6.9 Quake Punctuates Drill
The earthquake in the Gulf of California occurred at 11:53 a.m. local time Thursday, close to the 10:21 a.m. Pacific time Great California ShakeOut.
Thursday's Great California ShakeOut at 10:21 a.m. Pacific time gave the state's residents a chance to practice their response to an earthquake. Hundreds of miles south at 11:53 a.m. local time, a 6.9 magnitude quake occurred in the Gulf of California and was felt strongly in six nearby cities in western Mexico, according to the U.S. Geological Survey.
USGS locates more than 30,000 earthquakes annually around the world, with 25 of them on average causing significant damage, injuries, or deaths. The agency recently announced it will include estimated economic loss and casualty information in the earthquake alerts it sends out. Shortly after a major quake, the automated PAGER (Prompt Assessment of Global Earthquakes for Response) system estimates the shaking distribution, the number of people and settlements exposed to severe shaking, and the range of possible fatalities and economic losses, using a color-coded alert scheme: no response needed (green); local or regional (yellow), national (orange), or international (red).
"The two recent earthquakes in Haiti and Chile are good indications that earthquake magnitude alone is not a reliable predictor of human and economic loss," USGS Director Dr. Marcia McNutt said. "The smaller magnitude-7.0 Haiti earthquake caused significantly more damage and loss of life than did the larger magnitude-8.8 Chile earthquake. PAGER is designed to rapidly and automatically take into account the differences in proximity to populated areas, depth of the earthquake, and building standards that are so critical in determining the human and economic toll so that emergency responders can act promptly and accordingly."
More than 7 million residents joined businesses and agencies to participate in the annual Great California ShakeOut, which asks Californians to perform earthquake drills on the 142nd anniversary of the last major quake to shake the Hayward fault, a 6.8 magnitude earthquake on Oct. 21, 1868.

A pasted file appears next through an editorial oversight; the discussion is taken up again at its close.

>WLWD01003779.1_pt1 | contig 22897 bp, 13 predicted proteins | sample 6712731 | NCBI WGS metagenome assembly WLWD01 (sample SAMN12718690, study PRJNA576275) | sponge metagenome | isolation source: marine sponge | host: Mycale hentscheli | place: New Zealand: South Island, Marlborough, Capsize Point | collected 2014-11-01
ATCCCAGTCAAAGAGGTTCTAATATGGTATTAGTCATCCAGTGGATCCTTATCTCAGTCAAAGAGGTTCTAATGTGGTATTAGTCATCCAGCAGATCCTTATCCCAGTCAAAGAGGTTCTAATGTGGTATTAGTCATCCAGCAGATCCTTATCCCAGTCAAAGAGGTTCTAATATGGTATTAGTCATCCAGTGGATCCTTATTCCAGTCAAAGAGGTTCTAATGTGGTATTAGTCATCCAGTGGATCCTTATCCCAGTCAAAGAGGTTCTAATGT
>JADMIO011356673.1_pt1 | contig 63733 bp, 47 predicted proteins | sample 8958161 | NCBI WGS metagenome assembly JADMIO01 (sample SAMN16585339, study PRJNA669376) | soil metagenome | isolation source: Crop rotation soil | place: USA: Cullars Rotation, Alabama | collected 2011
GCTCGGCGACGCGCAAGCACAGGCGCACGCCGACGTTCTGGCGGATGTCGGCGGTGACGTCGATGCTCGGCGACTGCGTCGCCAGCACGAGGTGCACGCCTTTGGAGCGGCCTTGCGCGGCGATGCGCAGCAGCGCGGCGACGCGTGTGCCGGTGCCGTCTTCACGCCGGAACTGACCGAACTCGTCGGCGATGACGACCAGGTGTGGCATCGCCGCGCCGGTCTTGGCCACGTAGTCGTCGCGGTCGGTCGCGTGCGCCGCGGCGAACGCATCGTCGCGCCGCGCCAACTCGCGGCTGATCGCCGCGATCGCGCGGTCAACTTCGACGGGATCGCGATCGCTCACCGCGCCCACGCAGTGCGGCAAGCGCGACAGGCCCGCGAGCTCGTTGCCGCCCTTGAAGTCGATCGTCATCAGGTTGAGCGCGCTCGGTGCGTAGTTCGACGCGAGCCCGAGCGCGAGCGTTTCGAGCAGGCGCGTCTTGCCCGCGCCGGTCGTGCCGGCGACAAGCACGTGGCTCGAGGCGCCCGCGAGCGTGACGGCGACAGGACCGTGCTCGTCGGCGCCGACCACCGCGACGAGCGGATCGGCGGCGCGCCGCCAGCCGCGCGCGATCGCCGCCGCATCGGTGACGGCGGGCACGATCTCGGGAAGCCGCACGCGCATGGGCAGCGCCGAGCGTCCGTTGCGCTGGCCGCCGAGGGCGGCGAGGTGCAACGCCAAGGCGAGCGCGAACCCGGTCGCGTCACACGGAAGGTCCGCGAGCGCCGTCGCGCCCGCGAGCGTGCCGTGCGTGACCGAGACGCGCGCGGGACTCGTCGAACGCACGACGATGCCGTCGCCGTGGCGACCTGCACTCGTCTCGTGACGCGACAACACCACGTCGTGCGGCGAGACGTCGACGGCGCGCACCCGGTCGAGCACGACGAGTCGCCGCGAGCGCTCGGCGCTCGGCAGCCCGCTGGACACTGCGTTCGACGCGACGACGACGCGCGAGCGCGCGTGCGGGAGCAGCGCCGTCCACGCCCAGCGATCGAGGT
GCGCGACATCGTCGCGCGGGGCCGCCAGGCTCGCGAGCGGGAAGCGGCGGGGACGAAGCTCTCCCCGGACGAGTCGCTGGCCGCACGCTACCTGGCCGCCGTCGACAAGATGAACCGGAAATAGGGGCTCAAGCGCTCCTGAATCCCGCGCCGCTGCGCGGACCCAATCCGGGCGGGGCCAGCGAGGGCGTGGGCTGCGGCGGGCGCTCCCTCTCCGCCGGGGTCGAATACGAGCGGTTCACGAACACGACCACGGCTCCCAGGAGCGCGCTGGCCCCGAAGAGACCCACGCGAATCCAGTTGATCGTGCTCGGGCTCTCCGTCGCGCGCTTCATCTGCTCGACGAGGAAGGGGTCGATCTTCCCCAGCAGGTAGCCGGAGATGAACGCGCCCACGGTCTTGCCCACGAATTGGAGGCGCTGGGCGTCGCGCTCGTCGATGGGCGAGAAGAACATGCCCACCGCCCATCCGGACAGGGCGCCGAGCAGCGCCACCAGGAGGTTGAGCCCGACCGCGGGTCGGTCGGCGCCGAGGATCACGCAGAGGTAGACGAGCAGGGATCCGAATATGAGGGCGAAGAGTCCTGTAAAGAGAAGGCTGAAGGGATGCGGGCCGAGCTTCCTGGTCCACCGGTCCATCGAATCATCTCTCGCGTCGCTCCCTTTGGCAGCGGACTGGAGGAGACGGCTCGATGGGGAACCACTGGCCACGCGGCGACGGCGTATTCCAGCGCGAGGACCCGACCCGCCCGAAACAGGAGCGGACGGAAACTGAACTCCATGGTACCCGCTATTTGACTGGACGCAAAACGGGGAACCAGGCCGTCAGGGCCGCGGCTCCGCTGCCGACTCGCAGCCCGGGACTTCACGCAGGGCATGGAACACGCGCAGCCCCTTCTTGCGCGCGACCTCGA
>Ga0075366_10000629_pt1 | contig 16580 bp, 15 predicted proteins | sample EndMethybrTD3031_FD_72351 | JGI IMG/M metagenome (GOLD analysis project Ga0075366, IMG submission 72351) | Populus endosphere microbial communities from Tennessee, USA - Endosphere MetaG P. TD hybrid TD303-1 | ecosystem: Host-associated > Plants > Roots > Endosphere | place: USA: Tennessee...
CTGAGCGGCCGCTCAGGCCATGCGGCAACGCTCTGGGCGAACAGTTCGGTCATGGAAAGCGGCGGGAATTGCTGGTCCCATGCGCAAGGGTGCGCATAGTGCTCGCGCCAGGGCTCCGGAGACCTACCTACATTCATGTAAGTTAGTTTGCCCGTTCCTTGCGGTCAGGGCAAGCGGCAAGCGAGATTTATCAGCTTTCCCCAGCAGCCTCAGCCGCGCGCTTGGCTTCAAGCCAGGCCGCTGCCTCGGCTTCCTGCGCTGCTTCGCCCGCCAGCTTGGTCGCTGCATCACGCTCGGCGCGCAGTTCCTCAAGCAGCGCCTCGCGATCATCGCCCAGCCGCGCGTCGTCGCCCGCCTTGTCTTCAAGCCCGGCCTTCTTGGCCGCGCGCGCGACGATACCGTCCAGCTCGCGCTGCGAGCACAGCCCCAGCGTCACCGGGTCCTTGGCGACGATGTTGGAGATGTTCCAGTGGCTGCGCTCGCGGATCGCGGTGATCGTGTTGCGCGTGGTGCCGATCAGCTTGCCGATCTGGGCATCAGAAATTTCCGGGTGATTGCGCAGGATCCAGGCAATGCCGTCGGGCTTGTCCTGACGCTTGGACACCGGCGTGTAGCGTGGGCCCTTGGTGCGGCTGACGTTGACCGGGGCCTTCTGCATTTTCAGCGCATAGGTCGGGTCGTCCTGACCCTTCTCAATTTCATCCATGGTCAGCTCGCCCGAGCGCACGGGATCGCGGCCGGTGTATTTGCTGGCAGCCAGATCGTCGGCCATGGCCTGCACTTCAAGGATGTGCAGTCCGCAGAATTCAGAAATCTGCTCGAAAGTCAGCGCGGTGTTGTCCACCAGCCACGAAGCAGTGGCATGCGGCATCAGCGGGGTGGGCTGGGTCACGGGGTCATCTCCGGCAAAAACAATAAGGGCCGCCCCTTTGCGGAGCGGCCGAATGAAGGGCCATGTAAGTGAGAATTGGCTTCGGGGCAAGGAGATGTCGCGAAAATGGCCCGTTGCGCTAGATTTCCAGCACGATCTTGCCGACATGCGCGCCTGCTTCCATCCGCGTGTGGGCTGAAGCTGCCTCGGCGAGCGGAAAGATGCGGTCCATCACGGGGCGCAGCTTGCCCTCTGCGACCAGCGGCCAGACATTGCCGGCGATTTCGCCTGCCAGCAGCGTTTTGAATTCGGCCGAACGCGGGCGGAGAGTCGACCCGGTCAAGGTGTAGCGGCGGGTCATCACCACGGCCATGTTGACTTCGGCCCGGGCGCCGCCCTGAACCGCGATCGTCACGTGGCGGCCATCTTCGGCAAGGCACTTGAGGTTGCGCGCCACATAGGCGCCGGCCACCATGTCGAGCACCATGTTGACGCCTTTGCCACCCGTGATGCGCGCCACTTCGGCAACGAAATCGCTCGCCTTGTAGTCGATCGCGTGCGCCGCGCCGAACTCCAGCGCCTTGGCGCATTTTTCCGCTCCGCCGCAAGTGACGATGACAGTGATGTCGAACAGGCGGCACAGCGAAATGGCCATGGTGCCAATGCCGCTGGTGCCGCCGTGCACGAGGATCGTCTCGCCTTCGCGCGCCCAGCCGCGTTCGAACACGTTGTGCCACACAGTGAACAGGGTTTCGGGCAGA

BART, the Bay Area transit system was scheduled to stop all of its trains for about a minute to thank riders and the public for supporting a $1.2 billion 2004 BART earthquake safety bond measure that is now being used to strengthen the system against the maximum credible earthquake. The halt of trains also reminded customers why BART stops its service immediately after any quake. All five of BART's train lines either cross or run fairly near the Hayward fault, according to the agency.
The federal Ready.gov earthquake preparedness information for businesses and the public is available here, and FEMA's QuakeSmart.org program, which began in 2008, explains how to mitigate earthquake damage and be well prepared.
ShakeOut participants were asked to do these:
1. Drop to the ground, take Cover under a table or desk, and Hold On to it as if a major earthquake were happening (stay down for at least 60 seconds). Practice now so you will immediately protect yourself during earthquakes.
2. While still under the table, or wherever you are, look around and imagine what would happen in a major earthquake. What would fall on you or others? What would be damaged? What would life be like after? What will you do before the actual earthquake happens to reduce losses and quickly recover?
3. (Optional) Practice what you will do after the shaking stops.
4. After your drill is complete, have discussions about what was learned and incorporate these lessons into your disaster plan.